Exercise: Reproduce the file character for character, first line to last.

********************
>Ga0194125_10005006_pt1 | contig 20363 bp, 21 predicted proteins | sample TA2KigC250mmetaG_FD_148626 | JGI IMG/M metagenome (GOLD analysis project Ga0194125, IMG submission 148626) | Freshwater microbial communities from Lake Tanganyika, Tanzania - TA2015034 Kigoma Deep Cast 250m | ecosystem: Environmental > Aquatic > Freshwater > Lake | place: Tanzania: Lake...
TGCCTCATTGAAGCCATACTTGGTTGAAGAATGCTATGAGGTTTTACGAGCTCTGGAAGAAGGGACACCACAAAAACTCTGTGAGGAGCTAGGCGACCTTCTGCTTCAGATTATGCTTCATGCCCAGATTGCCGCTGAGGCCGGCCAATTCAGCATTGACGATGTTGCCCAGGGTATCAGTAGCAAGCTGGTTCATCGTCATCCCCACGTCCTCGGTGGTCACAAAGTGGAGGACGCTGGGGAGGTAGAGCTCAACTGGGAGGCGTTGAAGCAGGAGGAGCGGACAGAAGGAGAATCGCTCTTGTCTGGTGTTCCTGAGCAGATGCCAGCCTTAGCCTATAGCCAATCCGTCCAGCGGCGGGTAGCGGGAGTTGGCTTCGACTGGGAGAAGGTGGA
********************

>Ga0194125_10005006_pt1 | contig 20363 bp, 21 predicted proteins | sample TA2KigC250mmetaG_FD_148626 | JGI IMG/M metagenome (GOLD analysis project Ga0194125, IMG submission 148626) | Freshwater microbial communities from Lake Tanganyika, Tanzania - TA2015034 Kigoma Deep Cast 250m | ecosystem: Environmental > Aquatic > Freshwater > Lake | place: Tanzania: Lake...
TGCCTCATTGAAGCCATACTTGGTTGAAGAATGCTATGAGGTTTTACGAGCTCTGGAAGAAGGGACACCACAAAAACTCTGTGAGGAGCTAGGCGACCTTCTGCTTCAGATTATGCTTCATGCCCAGATTGCCGCTGAGGCCGGCCAATTCAGCATTGACGATGTTGCCCAGGGTATCAGTAGCAAGCTGGTTCATCGTCATCCCCACGTCCTCGGTGGTCACAAAGTGGAGGACGCTGGGGAGGTAGAGCTCAACTGGGAGGCGTTGAAGCAGGAGGAGCGGACAGAAGGAGAATCGCTCTTGTCTGGTGTTCCTGAGCAGATGCCAGCCTTAGCCTATAGCCAATCCGTCCAGCGGCGGGTAGCGGGAGTTGGCTTCGACTGGGAGAAGGTGGA